Step 2: Root Cause Analysis. We used the fishbone diagram to analyze the root causes of nonretention (65.5%) of HIV-positive adolescents in care (Figure 1). We adopted the 5-whys approach in determining potential root causes of nonretention. Each identified root cause was subjected to further questioning for a minimum of five times until a reasonable answer was obtained. This approach ensured an exhaustive analysis of all contextual root causes of low retention in an orderly manner [14]. We then grouped the root causes into three main categories: health services, adolescent, and accessibility related factors.

Figure 1: Fishbone tool for analysis of root cause of low retention of HIV-positive adolescents in care, Katooke HCIII, Kyenjojo district.

Under health services related root causes, the absence of onsite measures to fast-track HIV-positive adolescents who miss clinic appointments (not appearing in the HIV clinic for 7 days since scheduled appointment date) or who get lost (not appearing in the HIV clinic for 90 days since last clinic visit), the absence of an individual in the HIV clinic assigned to monitor retention and the lack of priority given to nonretention or follow-up of adolescents who miss scheduled appointments or who get lost emerged as subcauses. Second, adolescent related subcauses included stigma and discrimination during routine medical visits, inadequacies in empowerment to live positively, and missing scheduled appointments. Third, a long distance (more than 5 kilometers) to the health facility was the only single subcause attributed to accessibility factor (Figure 1).

Step 3: Developing and Prioritizing Solutions. We used the countermeasures matrix to develop improvement solutions and practical measures, which was thereafter ranked using scores of 1–5 for its effectiveness and feasibility. A high score of five was assigned to a practical measure that was deemed effective in addressing identified root cause and feasible to implement using local resources, and vice versa (Figure 2). The overall score was the product of effectiveness and feasibility scores [15].

Figure 2: Countermeasures matrix showing prioritization of quality improvement changes for addressing low retention of HIV-positive adolescents in care, Katooke HC III, Kyenjojo district. Note. A: effectiveness score; B: feasibility score; C: product of A and B; action: yes = accepted for quality improvement, no = rejected for quality improvement.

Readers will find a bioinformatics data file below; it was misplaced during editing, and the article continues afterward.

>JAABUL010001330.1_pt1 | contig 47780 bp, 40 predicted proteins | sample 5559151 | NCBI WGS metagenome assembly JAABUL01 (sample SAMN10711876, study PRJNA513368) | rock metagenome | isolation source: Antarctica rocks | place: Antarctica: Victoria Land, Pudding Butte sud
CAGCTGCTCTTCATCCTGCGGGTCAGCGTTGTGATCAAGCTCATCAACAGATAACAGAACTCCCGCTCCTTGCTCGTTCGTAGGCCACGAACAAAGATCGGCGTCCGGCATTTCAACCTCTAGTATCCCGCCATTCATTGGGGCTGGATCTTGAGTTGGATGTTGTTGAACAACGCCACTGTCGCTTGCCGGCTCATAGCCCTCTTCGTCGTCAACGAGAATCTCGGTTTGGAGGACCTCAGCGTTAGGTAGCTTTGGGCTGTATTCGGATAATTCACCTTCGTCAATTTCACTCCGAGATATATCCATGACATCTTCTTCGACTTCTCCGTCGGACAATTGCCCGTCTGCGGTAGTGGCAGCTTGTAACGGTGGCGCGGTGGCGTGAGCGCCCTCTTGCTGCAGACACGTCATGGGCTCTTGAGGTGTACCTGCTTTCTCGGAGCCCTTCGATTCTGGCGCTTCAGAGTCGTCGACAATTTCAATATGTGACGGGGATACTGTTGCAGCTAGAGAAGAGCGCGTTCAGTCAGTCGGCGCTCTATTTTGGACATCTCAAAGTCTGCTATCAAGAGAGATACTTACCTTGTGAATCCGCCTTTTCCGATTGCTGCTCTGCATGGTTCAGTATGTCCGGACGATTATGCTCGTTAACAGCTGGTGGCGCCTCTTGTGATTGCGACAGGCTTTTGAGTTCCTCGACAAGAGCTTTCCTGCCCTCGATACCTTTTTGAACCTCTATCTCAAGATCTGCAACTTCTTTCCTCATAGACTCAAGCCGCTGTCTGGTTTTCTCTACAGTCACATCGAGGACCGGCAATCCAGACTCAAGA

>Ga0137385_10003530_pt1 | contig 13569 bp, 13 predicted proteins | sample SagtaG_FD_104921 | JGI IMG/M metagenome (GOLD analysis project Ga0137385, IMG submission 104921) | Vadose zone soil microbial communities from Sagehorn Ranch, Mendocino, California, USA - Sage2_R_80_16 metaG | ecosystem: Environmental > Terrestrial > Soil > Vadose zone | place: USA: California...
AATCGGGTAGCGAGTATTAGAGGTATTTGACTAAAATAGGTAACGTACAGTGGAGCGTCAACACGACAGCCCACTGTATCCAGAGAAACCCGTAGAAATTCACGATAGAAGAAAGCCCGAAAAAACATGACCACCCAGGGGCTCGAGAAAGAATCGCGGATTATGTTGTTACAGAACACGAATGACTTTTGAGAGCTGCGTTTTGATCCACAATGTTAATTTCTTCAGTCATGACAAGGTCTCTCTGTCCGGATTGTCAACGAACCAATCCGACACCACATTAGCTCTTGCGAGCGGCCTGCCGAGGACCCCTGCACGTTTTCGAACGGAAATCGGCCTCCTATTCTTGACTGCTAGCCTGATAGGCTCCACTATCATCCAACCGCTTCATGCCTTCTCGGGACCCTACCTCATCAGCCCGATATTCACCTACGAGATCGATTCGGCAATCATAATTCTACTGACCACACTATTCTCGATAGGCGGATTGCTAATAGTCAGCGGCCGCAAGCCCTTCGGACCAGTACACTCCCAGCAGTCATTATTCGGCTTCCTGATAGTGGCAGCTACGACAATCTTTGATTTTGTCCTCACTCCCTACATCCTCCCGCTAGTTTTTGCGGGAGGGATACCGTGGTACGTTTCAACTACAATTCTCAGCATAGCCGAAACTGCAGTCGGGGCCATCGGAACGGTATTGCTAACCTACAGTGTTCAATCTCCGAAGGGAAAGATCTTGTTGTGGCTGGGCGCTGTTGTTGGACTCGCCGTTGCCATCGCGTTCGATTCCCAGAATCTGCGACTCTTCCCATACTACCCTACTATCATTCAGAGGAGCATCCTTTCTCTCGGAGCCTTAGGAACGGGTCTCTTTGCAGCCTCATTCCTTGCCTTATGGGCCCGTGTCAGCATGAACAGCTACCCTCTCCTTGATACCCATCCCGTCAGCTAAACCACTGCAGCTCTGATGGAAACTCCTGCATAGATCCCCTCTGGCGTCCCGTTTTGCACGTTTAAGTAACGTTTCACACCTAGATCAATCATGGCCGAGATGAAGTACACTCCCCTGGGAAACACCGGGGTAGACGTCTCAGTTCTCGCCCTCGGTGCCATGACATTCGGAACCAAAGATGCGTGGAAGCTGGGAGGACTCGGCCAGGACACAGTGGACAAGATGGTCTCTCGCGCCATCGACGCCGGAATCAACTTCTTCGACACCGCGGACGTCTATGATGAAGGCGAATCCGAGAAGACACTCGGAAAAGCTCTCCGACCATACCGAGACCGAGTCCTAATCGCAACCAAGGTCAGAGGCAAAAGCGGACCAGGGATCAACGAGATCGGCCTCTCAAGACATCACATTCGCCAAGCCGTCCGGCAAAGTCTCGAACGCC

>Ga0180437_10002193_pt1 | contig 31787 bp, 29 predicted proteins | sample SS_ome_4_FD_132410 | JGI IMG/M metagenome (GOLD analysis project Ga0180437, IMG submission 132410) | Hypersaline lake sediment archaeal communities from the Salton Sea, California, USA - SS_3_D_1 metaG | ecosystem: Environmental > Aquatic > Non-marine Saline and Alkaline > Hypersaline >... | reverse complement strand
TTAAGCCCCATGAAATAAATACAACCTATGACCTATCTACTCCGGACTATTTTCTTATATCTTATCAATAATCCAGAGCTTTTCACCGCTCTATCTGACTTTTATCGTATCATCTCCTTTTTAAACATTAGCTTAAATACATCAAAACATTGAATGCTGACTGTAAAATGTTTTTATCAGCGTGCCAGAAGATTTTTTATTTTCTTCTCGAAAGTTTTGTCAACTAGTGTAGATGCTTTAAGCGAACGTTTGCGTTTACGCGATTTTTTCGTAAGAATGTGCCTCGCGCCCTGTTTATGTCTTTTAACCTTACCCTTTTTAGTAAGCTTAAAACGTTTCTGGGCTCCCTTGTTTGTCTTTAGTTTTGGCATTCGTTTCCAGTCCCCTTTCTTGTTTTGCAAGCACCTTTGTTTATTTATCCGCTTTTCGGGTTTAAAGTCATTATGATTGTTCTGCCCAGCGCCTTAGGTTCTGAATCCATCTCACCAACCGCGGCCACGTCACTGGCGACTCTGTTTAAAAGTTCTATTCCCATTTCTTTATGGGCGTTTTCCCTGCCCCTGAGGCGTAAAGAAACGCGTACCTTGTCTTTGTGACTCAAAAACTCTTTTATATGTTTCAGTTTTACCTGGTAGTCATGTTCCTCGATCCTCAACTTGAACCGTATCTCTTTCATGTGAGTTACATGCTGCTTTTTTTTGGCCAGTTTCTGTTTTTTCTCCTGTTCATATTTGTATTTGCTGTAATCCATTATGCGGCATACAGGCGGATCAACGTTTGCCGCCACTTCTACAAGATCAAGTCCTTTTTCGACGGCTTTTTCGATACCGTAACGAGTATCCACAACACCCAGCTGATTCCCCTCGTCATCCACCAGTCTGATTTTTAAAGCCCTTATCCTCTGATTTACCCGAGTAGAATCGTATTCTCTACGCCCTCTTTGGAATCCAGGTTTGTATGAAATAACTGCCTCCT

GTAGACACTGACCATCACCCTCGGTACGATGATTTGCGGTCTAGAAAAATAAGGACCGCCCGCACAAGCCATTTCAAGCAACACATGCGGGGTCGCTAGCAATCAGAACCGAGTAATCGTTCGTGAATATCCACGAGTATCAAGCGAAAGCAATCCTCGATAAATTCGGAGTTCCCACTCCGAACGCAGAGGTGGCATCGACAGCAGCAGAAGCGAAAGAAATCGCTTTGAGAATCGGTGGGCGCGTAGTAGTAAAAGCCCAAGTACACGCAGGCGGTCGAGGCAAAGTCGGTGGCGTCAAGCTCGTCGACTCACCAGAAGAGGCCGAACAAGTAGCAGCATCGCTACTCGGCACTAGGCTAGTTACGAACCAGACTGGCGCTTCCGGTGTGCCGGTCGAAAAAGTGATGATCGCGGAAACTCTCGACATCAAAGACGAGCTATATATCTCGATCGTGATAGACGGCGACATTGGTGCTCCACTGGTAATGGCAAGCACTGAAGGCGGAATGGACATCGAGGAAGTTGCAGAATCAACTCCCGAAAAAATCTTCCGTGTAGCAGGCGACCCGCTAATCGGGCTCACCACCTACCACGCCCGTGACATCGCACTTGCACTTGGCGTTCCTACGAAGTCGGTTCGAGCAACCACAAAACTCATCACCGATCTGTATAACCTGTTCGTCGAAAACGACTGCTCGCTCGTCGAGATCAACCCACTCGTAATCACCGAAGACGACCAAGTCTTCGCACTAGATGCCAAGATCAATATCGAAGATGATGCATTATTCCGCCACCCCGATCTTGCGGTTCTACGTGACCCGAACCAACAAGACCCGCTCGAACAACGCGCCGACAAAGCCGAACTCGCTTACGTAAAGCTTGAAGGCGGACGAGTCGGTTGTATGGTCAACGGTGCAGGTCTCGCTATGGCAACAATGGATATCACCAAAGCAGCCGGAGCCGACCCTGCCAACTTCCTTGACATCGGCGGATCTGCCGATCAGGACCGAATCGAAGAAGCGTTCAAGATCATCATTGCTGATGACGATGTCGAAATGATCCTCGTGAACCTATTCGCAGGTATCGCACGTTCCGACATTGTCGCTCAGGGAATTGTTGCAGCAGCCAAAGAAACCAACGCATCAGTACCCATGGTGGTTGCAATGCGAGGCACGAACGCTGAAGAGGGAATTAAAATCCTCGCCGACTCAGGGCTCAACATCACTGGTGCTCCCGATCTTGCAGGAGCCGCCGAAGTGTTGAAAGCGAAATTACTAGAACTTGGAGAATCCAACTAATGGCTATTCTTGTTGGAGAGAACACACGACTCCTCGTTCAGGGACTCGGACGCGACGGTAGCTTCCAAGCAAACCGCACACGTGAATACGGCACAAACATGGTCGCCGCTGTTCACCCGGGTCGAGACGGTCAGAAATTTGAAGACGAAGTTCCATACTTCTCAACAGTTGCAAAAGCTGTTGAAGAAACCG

Regarding the absence of measures to track adolescents who miss clinic appointments or who get lost, the practical measures included generating list of adolescents who missed scheduled HIV clinic appointments in real time (at the end of each clinic day) followed by a mobile phone call to the respective parents or legal guardians that scored 25. Second, a three-day prior mobile phone call to parents or legal guardians of HIV-positive adolescents before scheduled HIV clinic appointment date equally scored 25. For adolescents who travelled longer distance to reach the health facility (Katooke Health Center), the practical measure was linkage to a nearby health facility that scored 22.5 (Figure 2).

In tackling stigma and discrimination that HIV-positive adolescents face while at the HIV clinic, two practical measures emerged. First, staring an Adolescent Only Clinic (AOC) on every last Wednesday of the month scored 20. Second, holding monthly meetings with adolescents, their parents or legal guardians to discuss care and treatment challenges scored 15 (Figure 2).

Step  4: Implementation of Improvement Changes. The Plan-Do-Study-Act (PDSA) cycle, a series of steps for improving processes [16, 17]; to test and implement improvement changes [18, 19]; and to plan, execute, observe, and determine modifications needed during implementation of improvement changes [16] was used to implement the practical measures. In general, the PDSA cycle supported the easy implementation, monitoring, and evaluation of improvement changes during implementation [20]. In this QI intervention, the first PDSA cycle consisted of three interventions: (1) generating list of adolescents who missed scheduled clinic appointments in real time followed by mobile phone calls to the respective parents, or legal guardian, (2) making mobile phone calls to parents or legal guardians three-days prior to scheduled HIV clinic day, and (3) linking distant adolescents to nearby health facilities that offer HIV services. We used an appointment register/book to track adolescents who missed scheduled clinic appointments and an ART register to track adolescents who got lost. These three interventions were implemented simultaneously in August 2016. The second PDSA cycle consisted of starting an AOC in January 2017. During AOC days, HIV-positive adolescents received care and treatment from health workers trained in provision of adolescent friendly HIV services from 8.00 a.m. to 5.00 p.m. on every last Wednesday of the month. Adolescents also participated in various recreational activities like playing football and netball and watching educative films among others.

The third PDSA cycle consisted of monthly meetings with HIV-positive adolescents, their respective parents or legal guardians, and healthcare providers in February 2017. The creation of this meeting provided an avenue to discuss adolescent HIV treatment and care challenges in a holistic manner.